Just like the unexpected success, Peter Drucker advocated that unexpected failure also should be considered a symptom of an innovative opportunity.
Many failures often are nothing but human mistakes, the results of greed, impulsiveness, thoughtless groupthink, or incompetence.
Yet if something fails despite being carefully planned, thoughtfully designed, and conscientiously executed, that failure often can provide hints to under-the-surface change and with it, opportunity.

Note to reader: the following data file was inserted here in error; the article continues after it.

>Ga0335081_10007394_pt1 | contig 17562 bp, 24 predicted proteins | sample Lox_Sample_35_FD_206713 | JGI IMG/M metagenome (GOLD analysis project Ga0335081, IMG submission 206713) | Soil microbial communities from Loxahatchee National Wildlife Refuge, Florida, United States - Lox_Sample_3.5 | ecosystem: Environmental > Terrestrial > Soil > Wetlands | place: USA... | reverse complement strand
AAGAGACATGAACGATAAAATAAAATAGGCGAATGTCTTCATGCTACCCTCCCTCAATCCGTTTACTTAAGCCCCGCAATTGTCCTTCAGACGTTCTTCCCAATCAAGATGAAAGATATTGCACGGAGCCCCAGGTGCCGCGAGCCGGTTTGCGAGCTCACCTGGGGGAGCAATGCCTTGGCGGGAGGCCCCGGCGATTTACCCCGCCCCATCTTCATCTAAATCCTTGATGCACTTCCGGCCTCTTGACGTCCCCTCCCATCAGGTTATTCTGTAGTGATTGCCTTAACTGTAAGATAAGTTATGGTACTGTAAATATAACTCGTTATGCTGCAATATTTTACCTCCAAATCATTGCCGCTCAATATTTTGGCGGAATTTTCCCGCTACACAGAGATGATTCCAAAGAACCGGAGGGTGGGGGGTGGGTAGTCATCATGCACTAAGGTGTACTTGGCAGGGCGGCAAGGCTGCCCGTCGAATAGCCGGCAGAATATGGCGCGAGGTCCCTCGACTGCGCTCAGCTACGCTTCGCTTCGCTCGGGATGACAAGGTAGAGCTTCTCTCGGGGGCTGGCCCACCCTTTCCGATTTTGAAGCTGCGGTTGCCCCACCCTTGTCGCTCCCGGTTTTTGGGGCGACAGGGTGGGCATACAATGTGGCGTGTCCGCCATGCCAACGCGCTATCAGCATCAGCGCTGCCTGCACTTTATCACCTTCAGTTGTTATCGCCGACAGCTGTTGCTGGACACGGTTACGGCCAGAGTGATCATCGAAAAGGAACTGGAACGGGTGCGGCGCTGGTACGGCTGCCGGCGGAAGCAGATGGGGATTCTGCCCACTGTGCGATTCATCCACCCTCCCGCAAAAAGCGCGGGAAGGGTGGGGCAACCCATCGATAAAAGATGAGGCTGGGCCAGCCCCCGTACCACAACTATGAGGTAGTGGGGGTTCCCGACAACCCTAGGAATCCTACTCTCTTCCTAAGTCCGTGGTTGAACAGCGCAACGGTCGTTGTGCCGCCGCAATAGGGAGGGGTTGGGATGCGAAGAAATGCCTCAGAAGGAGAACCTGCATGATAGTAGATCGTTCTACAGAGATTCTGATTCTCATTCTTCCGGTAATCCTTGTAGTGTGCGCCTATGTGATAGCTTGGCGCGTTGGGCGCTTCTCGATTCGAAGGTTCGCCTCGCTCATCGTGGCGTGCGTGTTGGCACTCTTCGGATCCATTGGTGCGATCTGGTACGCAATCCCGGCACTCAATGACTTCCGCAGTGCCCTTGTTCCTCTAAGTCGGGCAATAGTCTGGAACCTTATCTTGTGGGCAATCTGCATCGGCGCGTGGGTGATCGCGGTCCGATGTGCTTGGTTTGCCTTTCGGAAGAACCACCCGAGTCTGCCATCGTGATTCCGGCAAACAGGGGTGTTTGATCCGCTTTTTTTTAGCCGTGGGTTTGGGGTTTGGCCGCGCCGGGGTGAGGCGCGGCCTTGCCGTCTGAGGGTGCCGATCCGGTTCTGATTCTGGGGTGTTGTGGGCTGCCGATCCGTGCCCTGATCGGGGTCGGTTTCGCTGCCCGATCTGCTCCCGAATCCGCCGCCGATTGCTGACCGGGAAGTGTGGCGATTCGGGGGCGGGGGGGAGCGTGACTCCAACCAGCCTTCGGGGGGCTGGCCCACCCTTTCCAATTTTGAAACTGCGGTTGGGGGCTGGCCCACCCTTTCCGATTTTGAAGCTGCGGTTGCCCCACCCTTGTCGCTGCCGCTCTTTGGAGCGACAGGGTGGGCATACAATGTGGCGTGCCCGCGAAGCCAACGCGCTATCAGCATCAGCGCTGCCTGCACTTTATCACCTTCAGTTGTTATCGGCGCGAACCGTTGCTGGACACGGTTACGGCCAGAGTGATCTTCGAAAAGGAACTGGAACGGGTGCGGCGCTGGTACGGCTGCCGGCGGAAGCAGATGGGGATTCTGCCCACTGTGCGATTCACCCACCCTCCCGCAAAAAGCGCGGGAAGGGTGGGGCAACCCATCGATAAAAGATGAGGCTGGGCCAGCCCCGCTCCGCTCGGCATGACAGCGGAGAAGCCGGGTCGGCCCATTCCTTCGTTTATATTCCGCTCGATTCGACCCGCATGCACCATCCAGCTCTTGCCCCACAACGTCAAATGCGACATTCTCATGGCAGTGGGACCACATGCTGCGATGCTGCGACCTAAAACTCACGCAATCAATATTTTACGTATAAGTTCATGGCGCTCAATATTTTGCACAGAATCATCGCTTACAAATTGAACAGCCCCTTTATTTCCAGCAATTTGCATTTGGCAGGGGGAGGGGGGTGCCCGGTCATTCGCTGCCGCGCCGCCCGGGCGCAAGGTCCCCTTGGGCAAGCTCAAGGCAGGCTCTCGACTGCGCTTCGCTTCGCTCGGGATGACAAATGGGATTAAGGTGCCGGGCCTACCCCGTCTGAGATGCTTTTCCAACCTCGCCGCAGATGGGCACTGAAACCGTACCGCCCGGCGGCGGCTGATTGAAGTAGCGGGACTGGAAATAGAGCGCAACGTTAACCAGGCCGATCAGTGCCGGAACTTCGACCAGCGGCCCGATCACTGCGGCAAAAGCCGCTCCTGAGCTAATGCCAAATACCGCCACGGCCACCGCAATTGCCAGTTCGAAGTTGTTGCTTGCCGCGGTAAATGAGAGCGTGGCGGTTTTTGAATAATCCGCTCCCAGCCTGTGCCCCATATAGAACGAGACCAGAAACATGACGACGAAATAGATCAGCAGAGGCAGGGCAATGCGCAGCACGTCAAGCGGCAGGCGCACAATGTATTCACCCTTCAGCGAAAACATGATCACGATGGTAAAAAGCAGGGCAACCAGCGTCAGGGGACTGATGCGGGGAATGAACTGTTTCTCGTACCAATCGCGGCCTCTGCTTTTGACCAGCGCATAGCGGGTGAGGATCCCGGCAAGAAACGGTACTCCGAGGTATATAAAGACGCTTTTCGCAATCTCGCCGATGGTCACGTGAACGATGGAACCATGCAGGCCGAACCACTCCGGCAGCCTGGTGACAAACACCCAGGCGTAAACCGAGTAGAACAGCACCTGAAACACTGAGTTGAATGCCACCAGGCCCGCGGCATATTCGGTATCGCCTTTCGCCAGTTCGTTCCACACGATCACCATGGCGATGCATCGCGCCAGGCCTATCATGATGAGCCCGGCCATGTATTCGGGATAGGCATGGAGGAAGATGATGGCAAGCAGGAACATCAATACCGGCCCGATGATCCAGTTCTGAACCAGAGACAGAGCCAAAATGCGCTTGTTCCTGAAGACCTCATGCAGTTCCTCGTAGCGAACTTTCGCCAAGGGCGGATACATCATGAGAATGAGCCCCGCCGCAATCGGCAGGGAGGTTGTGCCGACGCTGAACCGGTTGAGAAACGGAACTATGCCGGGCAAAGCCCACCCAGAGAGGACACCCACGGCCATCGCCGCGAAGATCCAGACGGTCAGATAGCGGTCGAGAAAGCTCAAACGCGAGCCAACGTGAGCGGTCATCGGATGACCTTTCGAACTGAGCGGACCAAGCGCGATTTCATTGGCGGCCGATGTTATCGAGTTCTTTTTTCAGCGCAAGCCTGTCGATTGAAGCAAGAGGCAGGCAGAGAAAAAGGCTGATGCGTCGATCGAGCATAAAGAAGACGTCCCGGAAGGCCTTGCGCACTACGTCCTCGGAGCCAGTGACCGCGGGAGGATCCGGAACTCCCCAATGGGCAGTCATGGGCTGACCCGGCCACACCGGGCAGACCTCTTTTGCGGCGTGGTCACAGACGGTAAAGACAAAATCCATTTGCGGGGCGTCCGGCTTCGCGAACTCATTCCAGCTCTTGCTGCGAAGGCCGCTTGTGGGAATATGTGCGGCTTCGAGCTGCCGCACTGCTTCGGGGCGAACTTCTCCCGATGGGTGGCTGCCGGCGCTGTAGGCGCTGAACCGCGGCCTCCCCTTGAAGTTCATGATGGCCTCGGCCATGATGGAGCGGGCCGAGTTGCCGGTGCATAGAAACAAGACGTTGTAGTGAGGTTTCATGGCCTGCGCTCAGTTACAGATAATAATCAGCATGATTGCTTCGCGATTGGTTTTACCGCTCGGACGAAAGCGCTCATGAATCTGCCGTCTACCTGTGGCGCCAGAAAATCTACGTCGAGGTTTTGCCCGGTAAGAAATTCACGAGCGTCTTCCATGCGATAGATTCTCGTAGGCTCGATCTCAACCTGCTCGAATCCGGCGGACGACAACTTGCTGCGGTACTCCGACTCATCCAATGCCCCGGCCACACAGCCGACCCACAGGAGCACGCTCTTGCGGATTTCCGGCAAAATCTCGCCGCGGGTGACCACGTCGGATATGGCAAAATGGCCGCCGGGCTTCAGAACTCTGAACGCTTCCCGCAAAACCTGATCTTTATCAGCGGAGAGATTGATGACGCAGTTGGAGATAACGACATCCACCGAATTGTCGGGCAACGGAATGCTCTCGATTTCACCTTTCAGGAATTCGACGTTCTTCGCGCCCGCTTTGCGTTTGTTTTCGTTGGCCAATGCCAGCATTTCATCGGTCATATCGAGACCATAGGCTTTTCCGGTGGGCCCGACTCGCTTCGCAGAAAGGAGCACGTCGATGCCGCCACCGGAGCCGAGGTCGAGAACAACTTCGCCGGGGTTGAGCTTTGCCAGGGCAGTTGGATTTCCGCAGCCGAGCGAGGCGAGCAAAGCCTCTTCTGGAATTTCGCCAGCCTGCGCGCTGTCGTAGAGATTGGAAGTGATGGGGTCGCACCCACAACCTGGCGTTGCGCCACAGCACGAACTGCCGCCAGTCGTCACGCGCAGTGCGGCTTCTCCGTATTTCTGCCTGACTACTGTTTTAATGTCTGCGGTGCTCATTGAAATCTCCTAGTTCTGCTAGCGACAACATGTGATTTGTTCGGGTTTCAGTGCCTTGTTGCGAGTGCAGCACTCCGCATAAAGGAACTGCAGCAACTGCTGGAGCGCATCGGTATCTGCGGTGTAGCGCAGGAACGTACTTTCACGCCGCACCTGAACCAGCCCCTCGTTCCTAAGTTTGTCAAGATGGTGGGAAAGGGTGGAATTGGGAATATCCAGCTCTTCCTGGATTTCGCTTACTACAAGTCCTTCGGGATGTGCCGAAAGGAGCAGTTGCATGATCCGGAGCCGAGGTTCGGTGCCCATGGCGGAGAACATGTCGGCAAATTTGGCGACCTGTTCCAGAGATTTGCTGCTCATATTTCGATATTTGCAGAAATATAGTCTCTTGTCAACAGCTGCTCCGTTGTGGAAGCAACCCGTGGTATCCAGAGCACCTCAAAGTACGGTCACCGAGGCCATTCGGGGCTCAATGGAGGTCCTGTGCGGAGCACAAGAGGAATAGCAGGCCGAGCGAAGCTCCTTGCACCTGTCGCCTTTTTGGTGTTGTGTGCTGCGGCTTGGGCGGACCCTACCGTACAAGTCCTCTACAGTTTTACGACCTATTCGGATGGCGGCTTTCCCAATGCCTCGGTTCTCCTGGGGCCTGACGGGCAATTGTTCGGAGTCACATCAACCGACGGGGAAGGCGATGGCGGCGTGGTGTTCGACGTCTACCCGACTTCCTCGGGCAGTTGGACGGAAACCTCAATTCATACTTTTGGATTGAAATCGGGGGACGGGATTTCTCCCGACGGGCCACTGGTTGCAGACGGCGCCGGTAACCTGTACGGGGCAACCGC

The underlying changes, often shift in customer values and perceptions, can challenge our assumptions. The failure may show that the assumptions we apply to a product or service in its design or marketing can be outdated.
The unexpected failure demands that we go out, look around, and listen to the customers. Equally, a competitor’s unexpected success or failure should be noticed and studied.
When trying to get the most understanding out of a failure, Drucker suggested we do not only analyze internally but also investigate externally.
Identify the important unexpected failures, both yours or a competitor’s. Identify plausible explanations for the failure and apply these lessons to future activities.